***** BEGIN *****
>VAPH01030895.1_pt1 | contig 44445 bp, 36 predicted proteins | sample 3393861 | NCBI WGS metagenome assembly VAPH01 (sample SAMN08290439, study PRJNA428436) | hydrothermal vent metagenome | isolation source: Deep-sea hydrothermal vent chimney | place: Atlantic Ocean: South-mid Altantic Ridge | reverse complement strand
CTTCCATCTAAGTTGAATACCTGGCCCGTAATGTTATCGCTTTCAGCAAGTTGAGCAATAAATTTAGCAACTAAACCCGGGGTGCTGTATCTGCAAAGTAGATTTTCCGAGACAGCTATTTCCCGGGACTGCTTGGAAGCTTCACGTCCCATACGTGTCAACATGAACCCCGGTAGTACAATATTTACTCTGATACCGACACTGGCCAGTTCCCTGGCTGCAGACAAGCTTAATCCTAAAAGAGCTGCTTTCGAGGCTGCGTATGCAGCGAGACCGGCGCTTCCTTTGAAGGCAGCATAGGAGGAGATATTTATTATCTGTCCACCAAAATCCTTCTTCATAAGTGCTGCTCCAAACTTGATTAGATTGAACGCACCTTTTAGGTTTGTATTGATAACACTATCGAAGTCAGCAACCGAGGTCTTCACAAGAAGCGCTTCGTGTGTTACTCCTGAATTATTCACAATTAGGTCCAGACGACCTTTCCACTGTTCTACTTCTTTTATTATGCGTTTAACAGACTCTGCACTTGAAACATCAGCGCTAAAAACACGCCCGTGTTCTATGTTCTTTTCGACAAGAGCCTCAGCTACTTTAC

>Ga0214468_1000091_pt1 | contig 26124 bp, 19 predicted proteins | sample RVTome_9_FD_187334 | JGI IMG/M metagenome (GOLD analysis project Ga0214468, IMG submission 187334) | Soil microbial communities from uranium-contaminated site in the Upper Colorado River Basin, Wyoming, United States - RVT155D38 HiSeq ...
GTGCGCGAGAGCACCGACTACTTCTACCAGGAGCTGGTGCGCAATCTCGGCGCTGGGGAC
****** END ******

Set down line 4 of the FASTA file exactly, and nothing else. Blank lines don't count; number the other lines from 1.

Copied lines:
GTGCGCGAGAGCACCGACTACTTCTACCAGGAGCTGGTGCGCAATCTCGGCGCTGGGGAC